It’s not all that often that a new color is available in the art world. Blue pigments in art have always been precious, with Smalt, Egyptian blue, and Lapis lazuli being the three most commonly used in painting for centuries. Other blues have been introduced in the last 200 years, like Ultramarine, Cobalt, Prussian, Cerulean, and Phthalo blue. That all changed in 2009 when Mas Subramanian accidentally invented a new blue at Oregon State University. The new blue color is YIn Mn Blue and consists of the three metals; Yttrium, Indium, and Manganese.
Over the past 12 or so years, this color has grabbed headlines in the art world as — the new blue. So in 2020, Gamblin oil paints (also in Oregon) were able to get their hands on some of the pigment, mixed it with linseed oil, and offered a small run of about 160 tubes of Yin Mn Blue; thankfully, I was able to get my hands on one. Right out of the tube, it resembles Cobalt Blue, but when mixed with titanium white, the color pulls toward violet (similar to Ultramarine Blue when mixed). Overall, the color has weak tinting strength, meaning it is weak when mixed with a color.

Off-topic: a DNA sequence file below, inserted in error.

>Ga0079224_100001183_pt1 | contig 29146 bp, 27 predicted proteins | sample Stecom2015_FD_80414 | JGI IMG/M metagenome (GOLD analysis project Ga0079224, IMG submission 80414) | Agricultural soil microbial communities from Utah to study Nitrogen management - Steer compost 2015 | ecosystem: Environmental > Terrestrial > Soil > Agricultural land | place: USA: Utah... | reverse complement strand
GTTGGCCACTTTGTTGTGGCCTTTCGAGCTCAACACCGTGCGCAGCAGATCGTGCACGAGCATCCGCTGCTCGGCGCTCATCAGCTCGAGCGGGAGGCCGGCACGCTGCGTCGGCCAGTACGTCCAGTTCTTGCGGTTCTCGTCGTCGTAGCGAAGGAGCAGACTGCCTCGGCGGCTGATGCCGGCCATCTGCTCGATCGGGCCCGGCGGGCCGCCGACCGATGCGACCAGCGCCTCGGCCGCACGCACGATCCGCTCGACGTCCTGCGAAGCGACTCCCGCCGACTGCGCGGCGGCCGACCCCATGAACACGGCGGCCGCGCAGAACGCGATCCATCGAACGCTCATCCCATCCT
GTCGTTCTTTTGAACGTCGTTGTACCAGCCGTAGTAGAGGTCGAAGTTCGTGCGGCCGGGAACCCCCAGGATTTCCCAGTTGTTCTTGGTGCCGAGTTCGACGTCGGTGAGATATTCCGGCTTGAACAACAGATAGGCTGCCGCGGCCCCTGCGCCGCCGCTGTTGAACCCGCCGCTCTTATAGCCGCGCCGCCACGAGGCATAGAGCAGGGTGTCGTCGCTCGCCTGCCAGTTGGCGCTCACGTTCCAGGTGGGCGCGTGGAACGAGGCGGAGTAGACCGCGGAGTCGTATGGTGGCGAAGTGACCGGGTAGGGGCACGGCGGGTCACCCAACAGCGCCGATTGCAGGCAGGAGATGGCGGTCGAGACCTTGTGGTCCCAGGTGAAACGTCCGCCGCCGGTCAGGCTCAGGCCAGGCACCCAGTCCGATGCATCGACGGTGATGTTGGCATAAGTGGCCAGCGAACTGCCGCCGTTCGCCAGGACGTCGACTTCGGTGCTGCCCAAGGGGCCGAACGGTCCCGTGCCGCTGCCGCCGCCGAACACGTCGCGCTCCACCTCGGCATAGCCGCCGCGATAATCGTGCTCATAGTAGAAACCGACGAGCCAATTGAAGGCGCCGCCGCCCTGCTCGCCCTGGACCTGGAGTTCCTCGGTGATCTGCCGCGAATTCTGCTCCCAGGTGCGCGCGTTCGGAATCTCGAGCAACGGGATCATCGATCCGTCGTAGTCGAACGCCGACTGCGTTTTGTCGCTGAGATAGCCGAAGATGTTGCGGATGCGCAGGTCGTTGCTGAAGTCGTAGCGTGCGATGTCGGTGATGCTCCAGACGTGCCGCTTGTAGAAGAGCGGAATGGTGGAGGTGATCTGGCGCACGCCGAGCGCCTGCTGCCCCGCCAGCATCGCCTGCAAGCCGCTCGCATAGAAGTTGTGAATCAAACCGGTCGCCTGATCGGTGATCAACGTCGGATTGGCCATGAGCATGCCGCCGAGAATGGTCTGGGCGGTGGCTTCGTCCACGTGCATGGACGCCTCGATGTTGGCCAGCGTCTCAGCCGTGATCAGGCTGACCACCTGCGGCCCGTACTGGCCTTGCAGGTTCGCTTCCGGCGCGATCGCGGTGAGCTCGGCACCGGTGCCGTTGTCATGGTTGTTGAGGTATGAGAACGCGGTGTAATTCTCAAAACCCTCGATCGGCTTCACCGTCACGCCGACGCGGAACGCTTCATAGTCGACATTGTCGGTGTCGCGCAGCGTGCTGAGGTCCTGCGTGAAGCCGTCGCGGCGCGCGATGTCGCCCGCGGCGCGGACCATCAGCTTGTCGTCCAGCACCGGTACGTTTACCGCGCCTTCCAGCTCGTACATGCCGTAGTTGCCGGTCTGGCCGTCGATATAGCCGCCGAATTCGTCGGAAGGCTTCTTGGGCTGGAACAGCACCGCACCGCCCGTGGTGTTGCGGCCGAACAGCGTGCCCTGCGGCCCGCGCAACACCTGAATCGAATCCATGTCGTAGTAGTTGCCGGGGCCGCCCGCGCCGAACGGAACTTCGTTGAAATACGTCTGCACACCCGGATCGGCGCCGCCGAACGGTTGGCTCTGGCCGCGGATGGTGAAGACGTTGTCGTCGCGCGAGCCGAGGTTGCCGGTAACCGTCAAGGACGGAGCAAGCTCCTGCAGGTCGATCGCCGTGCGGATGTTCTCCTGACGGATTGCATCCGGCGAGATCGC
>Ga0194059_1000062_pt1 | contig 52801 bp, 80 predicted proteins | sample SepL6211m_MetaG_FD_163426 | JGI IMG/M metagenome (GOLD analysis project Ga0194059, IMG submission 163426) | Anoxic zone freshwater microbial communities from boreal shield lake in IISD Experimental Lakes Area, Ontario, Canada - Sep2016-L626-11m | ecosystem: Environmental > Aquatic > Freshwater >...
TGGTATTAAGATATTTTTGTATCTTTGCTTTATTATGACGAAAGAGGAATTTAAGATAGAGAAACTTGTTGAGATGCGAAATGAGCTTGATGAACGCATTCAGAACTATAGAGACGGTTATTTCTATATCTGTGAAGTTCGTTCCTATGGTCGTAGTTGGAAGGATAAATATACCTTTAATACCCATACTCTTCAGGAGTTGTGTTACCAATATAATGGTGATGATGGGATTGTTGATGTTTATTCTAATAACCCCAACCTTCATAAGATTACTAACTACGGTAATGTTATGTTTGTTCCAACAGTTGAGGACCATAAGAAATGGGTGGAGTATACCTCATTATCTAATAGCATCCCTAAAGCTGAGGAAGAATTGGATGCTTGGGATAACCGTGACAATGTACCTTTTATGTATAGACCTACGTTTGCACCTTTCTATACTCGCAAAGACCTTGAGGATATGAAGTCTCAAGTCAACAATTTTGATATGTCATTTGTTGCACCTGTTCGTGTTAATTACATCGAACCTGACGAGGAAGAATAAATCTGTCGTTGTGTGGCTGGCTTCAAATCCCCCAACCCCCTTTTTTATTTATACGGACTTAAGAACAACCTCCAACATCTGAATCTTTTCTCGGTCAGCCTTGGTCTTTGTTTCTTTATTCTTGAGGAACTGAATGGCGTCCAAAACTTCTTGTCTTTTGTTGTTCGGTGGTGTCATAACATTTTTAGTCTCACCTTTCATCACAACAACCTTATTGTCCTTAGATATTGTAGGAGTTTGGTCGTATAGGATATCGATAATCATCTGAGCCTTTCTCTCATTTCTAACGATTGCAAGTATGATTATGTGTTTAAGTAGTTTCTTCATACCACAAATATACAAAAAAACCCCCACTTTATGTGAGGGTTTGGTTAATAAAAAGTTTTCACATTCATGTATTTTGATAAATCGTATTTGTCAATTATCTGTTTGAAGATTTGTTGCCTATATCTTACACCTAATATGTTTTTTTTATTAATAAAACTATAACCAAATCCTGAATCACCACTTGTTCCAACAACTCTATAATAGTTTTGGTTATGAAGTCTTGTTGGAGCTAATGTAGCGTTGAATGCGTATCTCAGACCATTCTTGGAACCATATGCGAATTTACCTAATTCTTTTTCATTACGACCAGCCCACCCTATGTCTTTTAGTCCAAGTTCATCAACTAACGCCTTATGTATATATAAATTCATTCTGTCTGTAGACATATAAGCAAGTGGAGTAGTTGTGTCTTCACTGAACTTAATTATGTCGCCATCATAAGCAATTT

After running these tests to see what predictions could be made from the new blue, I decided to take it for a test spin. The results were a gorgeous blue pigment that brightens up a painting and dries fast. I’ve painted two works with this new blue, the Dirty Martini (Sold) and the Gimlet. These paintings will be featured in Cocktails, A Still Life: 60 Spirited Paintings and Recipes, a new book scheduled to be released next summer through Running Press.
You can also see Todd Casey’s YInMn Blue video HERE.